Understanding the risks: the pitfalls of doing deals in growth markets

Nearly 40% of deals failed to complete because of a valuation mismatch

Deal risks typically relate to one or more of three key elements: the asset itself, the seller and or the government. The most common barrier to deal completion is an inability to get comfortable with valuations. Three other issues explain another 50% of problems. Teams fail to obtain approval from the government, financial information is less transparent, and often there are non-compliant business practices (e.g. corruption, labour & tax compliance).

30% of post-deal problems concern partnering

The most common problems that emerge after a deal completes concern partnering. Beyond partnering, the same issues that prevent deals from completing also frequently emerge after a deal completes. Direct government interference is a common problem, and with a prevalence of state-owned enterprises in many markets, government involvement is often part of partnering. Problems with financial information, and non-compliant business practices are also common problems. There is also a range of potential issues that make it difficult to integrate and take charge of an asset.

Use our interactive tool below to learn about the pitfalls of doing deals in Growth markets. Select each issue to see the issue described in detail.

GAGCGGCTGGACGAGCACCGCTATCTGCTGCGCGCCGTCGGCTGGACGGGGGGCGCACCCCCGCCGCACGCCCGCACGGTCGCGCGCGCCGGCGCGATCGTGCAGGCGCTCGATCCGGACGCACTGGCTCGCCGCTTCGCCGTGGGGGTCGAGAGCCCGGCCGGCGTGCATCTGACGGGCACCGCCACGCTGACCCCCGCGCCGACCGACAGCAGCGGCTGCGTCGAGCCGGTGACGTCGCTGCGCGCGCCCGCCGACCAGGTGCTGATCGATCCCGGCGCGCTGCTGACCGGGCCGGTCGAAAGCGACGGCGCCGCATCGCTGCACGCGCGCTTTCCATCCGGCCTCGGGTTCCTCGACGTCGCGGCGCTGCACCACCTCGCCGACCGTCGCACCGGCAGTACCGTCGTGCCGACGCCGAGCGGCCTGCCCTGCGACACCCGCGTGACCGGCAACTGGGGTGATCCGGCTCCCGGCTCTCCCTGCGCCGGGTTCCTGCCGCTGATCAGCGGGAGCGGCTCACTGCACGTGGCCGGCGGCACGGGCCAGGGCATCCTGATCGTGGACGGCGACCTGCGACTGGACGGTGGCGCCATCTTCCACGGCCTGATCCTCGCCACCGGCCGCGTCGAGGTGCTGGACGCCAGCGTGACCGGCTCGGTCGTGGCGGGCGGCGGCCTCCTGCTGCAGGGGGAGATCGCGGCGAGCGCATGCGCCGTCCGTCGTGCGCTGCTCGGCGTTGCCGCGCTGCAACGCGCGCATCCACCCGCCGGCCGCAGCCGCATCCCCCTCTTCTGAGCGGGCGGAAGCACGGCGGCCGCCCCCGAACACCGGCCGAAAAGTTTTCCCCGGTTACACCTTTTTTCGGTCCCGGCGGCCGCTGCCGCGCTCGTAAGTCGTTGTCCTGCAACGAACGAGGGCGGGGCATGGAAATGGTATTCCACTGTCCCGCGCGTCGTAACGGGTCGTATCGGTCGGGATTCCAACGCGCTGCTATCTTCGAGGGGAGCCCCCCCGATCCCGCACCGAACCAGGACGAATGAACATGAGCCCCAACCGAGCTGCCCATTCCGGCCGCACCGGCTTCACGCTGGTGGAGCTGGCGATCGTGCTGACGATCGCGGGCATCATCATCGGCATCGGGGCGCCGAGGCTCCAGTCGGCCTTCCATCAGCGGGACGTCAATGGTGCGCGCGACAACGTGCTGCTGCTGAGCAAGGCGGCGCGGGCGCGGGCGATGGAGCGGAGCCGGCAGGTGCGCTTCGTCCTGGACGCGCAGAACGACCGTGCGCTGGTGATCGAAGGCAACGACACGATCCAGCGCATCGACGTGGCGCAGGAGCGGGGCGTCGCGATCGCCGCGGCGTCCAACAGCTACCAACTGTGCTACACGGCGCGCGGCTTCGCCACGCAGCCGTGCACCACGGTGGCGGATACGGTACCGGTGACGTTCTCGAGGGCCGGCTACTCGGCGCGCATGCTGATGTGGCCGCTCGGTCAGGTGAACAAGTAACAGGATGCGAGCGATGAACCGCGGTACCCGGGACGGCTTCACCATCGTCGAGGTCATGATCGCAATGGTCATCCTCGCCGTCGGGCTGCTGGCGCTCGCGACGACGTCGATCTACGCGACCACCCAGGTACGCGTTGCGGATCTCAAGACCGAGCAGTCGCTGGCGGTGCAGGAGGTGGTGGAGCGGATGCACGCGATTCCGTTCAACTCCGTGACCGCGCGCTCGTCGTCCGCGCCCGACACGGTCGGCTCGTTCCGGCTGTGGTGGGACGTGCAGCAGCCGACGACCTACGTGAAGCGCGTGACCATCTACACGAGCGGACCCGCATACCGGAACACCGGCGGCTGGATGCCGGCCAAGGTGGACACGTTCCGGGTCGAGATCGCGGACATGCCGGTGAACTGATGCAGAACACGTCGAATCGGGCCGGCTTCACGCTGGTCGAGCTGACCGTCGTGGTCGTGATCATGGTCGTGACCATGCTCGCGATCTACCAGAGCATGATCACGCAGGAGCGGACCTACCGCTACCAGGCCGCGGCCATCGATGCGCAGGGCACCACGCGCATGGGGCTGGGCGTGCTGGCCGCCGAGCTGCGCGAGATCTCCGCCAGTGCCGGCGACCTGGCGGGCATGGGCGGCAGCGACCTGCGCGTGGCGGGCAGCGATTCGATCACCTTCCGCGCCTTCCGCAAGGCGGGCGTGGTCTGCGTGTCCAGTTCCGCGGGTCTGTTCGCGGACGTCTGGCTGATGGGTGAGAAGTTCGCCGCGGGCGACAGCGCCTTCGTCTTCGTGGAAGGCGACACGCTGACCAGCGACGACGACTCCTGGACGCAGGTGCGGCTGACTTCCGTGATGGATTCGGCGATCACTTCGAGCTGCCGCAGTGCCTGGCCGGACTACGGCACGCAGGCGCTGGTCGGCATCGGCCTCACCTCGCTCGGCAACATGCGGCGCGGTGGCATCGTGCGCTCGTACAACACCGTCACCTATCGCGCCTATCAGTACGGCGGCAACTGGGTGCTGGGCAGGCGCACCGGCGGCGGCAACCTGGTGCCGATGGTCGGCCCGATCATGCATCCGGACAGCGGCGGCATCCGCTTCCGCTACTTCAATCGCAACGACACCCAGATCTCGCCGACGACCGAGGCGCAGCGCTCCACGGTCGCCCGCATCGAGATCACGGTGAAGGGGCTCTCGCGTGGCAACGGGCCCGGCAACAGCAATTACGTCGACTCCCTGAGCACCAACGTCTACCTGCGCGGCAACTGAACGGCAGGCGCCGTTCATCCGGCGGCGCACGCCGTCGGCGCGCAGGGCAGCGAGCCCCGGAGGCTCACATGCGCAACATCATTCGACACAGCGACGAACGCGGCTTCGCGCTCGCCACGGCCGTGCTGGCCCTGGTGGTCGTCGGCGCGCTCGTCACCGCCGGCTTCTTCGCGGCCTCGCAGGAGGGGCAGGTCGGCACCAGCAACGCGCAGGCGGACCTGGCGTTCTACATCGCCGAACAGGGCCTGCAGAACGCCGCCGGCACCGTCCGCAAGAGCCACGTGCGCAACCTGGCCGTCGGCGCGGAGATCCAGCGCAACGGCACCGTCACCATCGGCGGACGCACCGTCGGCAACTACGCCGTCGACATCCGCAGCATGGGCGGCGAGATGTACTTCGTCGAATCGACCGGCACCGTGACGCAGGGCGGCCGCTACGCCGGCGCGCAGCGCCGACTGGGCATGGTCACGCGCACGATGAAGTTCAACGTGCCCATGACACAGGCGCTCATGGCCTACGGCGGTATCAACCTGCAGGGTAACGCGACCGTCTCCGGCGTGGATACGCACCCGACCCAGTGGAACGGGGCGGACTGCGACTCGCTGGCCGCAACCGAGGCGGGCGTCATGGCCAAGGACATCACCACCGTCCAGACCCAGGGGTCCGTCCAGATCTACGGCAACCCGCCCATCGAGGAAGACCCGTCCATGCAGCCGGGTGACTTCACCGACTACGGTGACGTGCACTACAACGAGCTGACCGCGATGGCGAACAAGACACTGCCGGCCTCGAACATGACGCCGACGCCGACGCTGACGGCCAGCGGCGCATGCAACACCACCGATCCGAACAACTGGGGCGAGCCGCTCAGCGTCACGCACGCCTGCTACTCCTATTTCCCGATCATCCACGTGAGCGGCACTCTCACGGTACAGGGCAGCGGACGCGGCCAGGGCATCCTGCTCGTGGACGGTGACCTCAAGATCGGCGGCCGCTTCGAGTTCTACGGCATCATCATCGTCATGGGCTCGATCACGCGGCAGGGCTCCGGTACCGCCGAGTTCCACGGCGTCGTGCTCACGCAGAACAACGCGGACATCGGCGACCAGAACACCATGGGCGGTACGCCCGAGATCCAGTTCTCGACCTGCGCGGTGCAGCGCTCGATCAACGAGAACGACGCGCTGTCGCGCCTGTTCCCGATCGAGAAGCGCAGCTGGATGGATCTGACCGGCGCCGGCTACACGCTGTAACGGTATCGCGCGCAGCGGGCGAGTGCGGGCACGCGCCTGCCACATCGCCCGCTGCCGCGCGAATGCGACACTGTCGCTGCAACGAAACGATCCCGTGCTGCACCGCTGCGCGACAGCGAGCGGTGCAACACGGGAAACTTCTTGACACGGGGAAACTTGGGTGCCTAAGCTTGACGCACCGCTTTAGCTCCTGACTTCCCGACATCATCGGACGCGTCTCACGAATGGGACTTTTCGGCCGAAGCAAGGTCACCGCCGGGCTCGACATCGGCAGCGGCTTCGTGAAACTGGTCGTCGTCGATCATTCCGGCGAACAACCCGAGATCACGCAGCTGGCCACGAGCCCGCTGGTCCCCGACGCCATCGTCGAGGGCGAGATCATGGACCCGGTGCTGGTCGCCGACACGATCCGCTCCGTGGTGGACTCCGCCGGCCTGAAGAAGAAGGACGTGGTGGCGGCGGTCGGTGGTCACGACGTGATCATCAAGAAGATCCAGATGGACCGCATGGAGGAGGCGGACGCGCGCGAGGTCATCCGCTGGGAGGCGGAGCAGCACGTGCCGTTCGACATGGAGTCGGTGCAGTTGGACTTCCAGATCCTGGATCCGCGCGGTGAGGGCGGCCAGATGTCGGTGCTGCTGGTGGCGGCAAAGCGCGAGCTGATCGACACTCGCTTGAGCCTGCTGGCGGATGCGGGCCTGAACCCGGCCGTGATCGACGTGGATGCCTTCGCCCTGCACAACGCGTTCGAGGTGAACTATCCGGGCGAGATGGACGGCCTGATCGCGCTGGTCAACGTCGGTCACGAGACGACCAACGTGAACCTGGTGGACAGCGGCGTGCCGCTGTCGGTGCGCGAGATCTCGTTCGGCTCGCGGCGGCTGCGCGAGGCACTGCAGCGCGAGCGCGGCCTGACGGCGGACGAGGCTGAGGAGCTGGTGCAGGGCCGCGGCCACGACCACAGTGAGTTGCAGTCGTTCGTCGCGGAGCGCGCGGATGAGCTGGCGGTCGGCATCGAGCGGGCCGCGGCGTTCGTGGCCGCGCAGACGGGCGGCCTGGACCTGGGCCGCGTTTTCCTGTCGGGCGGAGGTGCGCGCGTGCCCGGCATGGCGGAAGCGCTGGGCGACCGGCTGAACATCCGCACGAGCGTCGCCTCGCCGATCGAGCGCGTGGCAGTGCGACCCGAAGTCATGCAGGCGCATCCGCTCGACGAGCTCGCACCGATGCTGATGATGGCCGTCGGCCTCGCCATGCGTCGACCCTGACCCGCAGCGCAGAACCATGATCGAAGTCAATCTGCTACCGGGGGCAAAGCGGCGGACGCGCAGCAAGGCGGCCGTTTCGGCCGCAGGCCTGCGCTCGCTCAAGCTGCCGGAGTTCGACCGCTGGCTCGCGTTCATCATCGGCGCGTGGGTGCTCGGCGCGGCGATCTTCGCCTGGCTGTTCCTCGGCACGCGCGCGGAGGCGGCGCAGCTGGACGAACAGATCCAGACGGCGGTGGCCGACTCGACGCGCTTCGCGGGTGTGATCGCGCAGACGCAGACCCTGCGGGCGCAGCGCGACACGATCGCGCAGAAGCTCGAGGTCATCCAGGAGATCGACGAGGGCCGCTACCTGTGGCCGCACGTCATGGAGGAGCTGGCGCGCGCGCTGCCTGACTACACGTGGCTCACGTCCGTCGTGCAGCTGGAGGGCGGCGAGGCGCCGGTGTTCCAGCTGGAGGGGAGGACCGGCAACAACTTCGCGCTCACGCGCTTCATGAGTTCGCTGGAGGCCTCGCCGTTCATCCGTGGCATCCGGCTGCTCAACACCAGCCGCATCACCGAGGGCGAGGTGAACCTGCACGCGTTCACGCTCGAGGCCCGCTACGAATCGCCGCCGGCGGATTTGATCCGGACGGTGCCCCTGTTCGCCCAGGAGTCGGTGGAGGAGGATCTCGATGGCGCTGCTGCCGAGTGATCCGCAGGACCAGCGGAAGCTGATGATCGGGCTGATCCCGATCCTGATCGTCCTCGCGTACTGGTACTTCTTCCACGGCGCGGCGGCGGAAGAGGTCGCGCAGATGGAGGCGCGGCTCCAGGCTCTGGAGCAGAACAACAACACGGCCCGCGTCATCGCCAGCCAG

Assessment of deal issues

Explore deal issues interactive graphic

Assessment of deal issues


Deal pitfalls by territory

Justifying valuations is the promary cause of failed deals in growth economies

Explore deal pitfalls by territory via our heatmap

Deal pitfalls by territory


Dairy products

Dairy Products Co: The entire stake acquired stake was written down following the recall of a contaminated product which saw the death of 6 babies. The scandal resulted in several senior executives facing criminal charges and the eventual break-up of the local company


Media Co: The local company re-purchased the stake held by the foreign investor after it became clear that the foreign investor was unwilling to invest further in the business. The local company wanted more capital and the only way of selling a bigger stake was to buy back the capital and find another investor


Forestry Co: The company share price plummeted by 75% following a report accusing the company of perpetrating a fraud and overstating the value of its assets. Trading of the company shares was frozen as the allegations were investigated


Banking Co: This international bank are rumoured to have overpaid for this business and have also invested significant amount post deal. However, they eventually exited the business due to operational weaknesses and not really understanding the market which they entered


Travel Co: The company pulled out of a full take-over the company, in which they had a minority share, when the local CEO was detained by police under the suspicion of misappropriating funds and for purchasing a successful subsidiary from the government illegally